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Watchet Boat Museum, Watchet
Categories: Specialty Museums, Museums
Watchet Boat Museum is a small museum in Watchet, Somerset, England.It is housed in the 1862 Victorian architecture former railway goods shed of Watchet railway station, which is today located on the heritage West Somerset Railway.The exhibits include several types of boats found locally and associated artefacts, photographs and charts, plus nets and other items associated with their use. There are displays of maps, knotwork and boards showing the various uses of withy. There is also an example of a mudhorse which is a wooden sledge is propelled across the mudflats to collect fish from nets.The museum specialises in the shallow draft Flatner, a form of vessel once prevalent in the Bridgwater Bay and adjacent coastal areas. Flatners are small double-ended boats with no keel.Withy Boats and Turf Boats, which were between 16ft and 20ft long, were used on the Somerset Levels to carry peat and withies to market. They were built from elm boards or clinker and were pulled along the banks of the drainage ditches on the levels.River boats had a similar construction, but the bottom was curved to allow them to be launched down sloping muddy banks of rivers including the River Parrett, where they were used for Salmon fishing.A visit to Watchet Boat Museum represents just the start of the adventure when you use our Watchet trip itinerary builder to plot your vacation.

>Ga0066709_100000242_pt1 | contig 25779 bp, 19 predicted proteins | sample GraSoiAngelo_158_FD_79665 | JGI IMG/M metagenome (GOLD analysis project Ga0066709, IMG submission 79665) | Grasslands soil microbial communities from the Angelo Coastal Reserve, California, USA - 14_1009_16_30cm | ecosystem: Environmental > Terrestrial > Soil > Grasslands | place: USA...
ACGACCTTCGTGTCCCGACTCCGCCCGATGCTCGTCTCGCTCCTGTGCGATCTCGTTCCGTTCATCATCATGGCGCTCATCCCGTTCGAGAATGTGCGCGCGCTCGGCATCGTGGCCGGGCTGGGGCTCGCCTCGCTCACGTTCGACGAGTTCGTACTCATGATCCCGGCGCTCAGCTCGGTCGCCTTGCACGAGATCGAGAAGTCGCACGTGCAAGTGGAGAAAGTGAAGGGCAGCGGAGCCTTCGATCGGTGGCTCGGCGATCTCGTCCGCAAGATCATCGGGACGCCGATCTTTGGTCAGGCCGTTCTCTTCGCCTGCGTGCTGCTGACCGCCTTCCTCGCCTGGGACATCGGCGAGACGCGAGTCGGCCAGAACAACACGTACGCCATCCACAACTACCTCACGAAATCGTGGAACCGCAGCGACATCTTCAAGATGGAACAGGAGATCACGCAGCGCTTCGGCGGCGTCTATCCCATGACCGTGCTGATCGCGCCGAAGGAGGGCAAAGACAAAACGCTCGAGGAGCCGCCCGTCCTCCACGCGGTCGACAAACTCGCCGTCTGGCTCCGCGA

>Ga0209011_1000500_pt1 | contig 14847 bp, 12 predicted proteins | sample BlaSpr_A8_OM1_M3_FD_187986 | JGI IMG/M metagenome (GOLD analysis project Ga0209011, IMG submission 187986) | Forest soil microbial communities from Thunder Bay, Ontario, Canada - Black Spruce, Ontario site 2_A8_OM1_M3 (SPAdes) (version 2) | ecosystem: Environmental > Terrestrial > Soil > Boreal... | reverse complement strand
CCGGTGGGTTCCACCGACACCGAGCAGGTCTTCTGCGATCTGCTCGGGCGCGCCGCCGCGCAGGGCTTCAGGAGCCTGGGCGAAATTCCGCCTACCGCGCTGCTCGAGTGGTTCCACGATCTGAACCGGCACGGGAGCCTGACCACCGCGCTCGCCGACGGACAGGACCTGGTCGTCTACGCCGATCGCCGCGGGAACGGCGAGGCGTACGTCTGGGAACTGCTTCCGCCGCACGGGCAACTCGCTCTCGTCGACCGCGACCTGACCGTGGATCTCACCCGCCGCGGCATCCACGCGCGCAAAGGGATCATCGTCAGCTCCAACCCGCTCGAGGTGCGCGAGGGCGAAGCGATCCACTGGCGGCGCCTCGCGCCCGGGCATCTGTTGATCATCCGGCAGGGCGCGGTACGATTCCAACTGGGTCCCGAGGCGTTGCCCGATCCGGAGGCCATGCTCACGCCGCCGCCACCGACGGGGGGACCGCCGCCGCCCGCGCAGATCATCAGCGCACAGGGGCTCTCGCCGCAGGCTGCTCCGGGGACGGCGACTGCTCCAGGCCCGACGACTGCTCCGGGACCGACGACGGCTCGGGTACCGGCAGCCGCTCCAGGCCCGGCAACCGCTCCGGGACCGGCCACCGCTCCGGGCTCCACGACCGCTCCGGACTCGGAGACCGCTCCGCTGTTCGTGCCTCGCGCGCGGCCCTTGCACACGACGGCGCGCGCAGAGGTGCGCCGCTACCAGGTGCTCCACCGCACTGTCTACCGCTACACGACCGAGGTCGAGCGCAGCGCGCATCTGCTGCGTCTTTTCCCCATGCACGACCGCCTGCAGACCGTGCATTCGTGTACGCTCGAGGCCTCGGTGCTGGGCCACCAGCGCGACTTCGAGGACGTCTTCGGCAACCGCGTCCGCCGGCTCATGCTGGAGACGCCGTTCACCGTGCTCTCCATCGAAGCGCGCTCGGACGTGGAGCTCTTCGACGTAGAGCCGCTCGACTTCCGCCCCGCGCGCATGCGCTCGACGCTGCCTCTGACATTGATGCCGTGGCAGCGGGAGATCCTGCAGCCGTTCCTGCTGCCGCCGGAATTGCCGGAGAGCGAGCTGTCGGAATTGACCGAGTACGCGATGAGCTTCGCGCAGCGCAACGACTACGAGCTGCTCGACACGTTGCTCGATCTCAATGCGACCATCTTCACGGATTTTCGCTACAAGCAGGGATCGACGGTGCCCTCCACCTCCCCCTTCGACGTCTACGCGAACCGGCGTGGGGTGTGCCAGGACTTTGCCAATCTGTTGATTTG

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If you get off the train this is right next door and worth a visit. Several boats built locally and a flavour of the Watchet marine history. Good for kids but only for a short visit!
Only small, but packed with lots of interesting items, many discovered locally. Lots of information about the history of the area. Not for everybody but well worth a look if you are interested in hist... read more »
It concentrates on small coastal river activities and the small boates used around the beaches and inland rivers of the levels. Well set out. Plenty for kids. Free. Ground floor (which is most) fine f... read more »
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